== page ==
Involved-site radiation therapy by volumetric modulated arc therapy versus 3D- conformal radiotherapy for treatment of stages I and II supra-diaphragmatic Hodgkin’s lymphoma
Purpose: Based on the observation that recurrences of Hodgkin's lymphoma (HL) typically occur in sites of initial nodal involvement the need to concise radiotherapy to only involved nodes that was termed as involved nodal radiotherapy (INRT) or of involved site lymph nodes, involved-site radiation therapy (ISRT) is starting to be widely accepted to use in early stage HL. We aimed in our study to compare between volumetric modulated arc therapy (VMAT) and 3D-conformal radiotherapy (3D-CRT) in radiation of early stage supra-diaphragmatic HL.
Methods: The clinical and dosimetric data of 34 patients affected with stages I and II supra-diaphragmatic HL, treated between January 2011 and September 2015 with combined modalities therapy in a single institution were analyzed. Patients received 2-8 cycles of combination chemotherapy ABVD (Adriamycin, Bleomycin, Vinblastine & Dacarbazine) on days 1 and 15 repeated every 28 days. The clinical target volume (CTV) was contoured based on the pre-chemotherapy CT and PET-CT scans. Modification of the CTV was done according to post-chemotherapy anatomical changes. The radiation dose given was 30 Gy/15 fractions.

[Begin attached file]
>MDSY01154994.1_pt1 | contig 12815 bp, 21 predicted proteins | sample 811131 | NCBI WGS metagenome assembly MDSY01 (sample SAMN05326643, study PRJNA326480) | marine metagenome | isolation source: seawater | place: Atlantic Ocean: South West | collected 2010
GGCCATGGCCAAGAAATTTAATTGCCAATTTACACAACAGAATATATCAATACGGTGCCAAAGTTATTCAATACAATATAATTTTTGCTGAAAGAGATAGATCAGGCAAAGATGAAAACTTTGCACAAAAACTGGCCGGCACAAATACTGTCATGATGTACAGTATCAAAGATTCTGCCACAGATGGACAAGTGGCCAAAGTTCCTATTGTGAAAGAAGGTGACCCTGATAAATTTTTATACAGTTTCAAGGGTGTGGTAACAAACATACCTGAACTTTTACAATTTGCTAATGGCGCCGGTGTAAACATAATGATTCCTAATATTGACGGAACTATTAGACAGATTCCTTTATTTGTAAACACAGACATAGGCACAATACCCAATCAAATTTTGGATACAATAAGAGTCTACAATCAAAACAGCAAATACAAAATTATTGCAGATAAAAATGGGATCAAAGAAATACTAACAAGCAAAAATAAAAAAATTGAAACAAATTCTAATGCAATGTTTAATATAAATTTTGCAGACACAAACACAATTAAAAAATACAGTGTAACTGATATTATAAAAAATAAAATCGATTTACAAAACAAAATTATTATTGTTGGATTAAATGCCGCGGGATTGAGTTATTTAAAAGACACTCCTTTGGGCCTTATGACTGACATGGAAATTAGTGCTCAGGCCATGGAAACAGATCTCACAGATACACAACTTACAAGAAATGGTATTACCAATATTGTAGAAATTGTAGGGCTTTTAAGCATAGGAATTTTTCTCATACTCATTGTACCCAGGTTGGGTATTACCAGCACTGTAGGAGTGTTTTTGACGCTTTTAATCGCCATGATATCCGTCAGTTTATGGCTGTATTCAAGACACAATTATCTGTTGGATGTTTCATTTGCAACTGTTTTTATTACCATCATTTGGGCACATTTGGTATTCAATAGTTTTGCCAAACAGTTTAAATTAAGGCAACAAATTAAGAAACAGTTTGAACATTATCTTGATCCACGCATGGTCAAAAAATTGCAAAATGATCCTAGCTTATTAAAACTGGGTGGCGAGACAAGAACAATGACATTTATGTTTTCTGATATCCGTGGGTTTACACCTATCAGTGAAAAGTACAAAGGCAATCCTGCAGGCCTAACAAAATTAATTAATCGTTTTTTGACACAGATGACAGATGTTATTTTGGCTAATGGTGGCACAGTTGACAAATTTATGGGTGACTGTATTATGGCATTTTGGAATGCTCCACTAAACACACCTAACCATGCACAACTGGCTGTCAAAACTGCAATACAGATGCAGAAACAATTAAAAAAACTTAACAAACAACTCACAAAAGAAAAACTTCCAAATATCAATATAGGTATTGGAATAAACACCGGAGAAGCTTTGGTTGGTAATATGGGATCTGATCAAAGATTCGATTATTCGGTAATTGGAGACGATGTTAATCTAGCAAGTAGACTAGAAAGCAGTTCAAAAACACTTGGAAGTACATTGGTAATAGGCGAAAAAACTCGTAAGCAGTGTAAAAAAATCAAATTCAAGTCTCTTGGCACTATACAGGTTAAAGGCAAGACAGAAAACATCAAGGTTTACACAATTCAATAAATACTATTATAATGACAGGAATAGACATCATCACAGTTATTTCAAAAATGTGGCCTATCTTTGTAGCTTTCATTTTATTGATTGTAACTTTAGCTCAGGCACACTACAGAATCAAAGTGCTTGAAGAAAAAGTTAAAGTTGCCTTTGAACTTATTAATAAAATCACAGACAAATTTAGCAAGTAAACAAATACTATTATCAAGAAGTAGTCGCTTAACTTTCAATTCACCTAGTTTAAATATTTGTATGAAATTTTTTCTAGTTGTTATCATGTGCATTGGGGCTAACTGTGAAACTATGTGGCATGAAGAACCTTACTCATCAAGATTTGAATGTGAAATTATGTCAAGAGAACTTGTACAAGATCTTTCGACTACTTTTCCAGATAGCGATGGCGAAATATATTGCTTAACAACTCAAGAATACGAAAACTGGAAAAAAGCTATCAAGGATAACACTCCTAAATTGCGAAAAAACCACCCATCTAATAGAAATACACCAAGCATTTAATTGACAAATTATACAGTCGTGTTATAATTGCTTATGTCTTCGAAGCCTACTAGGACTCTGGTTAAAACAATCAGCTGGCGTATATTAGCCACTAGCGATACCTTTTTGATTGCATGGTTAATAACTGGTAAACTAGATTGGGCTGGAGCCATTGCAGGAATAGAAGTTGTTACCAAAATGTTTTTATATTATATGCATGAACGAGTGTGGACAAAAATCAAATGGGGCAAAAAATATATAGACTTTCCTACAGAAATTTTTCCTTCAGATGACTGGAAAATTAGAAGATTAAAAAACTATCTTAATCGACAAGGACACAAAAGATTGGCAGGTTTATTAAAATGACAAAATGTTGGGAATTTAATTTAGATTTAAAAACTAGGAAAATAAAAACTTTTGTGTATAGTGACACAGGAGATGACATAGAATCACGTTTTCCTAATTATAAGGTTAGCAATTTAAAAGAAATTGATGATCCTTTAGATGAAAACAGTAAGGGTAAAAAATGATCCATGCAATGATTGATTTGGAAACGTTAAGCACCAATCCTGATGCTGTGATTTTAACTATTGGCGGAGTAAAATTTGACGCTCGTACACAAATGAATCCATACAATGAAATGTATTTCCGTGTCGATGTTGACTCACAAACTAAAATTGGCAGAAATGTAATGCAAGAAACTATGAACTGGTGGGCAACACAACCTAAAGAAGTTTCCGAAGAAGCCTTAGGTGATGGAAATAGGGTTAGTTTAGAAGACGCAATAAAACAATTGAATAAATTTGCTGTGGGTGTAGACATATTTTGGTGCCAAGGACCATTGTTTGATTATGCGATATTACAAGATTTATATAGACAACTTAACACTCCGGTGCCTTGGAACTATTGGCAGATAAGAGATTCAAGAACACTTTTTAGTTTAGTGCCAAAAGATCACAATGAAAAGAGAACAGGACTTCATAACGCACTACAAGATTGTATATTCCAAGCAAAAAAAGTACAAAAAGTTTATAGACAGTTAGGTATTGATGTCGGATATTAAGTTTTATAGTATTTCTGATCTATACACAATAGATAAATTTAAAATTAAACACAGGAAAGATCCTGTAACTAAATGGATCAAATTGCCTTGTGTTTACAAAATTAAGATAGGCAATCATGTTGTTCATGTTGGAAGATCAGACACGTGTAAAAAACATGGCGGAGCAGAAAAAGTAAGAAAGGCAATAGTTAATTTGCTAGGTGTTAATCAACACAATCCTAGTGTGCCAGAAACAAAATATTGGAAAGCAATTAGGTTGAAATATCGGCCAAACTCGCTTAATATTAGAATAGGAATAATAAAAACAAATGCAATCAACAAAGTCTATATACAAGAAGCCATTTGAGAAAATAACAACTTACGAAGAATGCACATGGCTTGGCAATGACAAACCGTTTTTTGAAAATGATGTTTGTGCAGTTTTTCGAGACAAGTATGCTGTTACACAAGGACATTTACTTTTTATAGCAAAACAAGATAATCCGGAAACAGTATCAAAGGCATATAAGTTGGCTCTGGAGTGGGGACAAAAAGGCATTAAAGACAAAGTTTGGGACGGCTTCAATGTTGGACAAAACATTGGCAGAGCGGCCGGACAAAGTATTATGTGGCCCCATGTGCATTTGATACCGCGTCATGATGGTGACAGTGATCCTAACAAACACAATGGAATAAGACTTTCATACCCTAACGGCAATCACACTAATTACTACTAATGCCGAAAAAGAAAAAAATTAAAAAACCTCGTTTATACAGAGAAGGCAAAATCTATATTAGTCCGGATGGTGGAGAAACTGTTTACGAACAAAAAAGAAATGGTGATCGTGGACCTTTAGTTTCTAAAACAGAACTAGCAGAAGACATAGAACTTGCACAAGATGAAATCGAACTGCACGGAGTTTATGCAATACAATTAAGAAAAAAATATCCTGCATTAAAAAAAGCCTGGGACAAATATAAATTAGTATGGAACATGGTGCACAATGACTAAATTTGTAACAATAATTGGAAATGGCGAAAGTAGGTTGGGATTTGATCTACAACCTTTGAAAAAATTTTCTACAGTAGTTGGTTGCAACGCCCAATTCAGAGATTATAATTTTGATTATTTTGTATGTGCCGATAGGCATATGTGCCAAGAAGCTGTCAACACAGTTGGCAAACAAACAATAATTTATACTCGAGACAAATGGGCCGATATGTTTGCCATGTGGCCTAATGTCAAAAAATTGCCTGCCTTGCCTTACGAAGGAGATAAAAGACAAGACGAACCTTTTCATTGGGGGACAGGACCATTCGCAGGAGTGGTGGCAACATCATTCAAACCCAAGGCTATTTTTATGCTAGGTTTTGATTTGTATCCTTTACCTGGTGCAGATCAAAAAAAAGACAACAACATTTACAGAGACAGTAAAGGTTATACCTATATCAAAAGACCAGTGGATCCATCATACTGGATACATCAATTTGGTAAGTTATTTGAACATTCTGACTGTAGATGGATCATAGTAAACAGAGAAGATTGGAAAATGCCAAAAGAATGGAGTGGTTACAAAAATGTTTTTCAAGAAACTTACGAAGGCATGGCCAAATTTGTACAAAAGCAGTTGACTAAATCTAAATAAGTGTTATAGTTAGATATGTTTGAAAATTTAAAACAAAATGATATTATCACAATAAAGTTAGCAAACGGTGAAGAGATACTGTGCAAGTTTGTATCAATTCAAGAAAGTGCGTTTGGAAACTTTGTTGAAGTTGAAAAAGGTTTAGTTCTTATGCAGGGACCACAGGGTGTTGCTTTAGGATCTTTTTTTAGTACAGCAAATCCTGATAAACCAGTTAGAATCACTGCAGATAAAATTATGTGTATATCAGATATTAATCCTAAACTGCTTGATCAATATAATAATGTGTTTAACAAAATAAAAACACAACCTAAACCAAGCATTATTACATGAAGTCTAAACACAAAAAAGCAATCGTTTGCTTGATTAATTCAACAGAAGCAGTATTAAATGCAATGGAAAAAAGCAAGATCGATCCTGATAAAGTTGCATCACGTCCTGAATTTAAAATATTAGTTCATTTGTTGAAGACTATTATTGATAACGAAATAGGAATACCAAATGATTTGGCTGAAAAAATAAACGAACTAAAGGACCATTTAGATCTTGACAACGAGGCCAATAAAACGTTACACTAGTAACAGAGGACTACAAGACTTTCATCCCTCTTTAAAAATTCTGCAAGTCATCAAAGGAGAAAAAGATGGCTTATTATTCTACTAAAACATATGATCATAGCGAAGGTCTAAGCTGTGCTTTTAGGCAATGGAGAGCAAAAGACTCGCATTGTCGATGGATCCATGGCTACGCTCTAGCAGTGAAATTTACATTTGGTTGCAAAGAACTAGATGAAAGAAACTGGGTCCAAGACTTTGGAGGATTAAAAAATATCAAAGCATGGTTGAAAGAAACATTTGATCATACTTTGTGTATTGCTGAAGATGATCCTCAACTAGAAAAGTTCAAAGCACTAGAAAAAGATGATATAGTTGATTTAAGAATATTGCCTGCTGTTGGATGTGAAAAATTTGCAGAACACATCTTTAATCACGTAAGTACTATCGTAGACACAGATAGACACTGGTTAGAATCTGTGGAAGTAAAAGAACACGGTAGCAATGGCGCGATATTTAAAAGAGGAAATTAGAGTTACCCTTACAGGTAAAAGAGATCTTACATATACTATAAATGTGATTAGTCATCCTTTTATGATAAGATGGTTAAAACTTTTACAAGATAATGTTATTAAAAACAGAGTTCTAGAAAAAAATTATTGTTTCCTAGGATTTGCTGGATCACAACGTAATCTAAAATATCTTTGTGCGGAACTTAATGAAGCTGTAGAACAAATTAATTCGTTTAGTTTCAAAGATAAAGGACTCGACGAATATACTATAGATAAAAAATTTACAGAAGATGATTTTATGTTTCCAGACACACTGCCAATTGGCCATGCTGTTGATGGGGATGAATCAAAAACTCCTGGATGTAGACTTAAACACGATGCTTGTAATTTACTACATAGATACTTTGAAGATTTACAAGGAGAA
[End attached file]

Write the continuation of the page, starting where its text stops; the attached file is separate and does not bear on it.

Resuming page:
Results: After a median follow up period of 30 months, the progression free survival (PFS) and overall survival (OS) in both groups were 100%. Oropharengeal mucositis was the commonest toxicity in both groups. There was no statistically significant deference between the acute radiation toxicities in both groups. The Dmean valuefor lung was higher in 3D-CRT than VMAT (12.0 ± 6.1 Gy vs. 9.9 Gy ± 8.6 Gy). For the breasts volume, the V5Gy was slightly higher for 3D-CRT compared with VMAT at, 7.6% and 6.5% respectively. For the heart, V5Gy and V10Gy valueswere higher for the RA than for 3D-CRT accounting for (51.9 ± 28.9%) and (41.0 ± 24.6%) versus (40.0 ± 25.9% and 30.7 ± 22.5%) respectively. Thyroid gland mean dose was lower for VMAT (21.8 ± 7.7 Gy) than for 3D-CRT (26.8 Gy ± 4.1 Gy) but did not reach statistically significant value (P = 0.06).
Conclusion: Involved-site VMAT technique is safe and effective in term of providing excellent local control and survival following ABVD-based chemotherapy.
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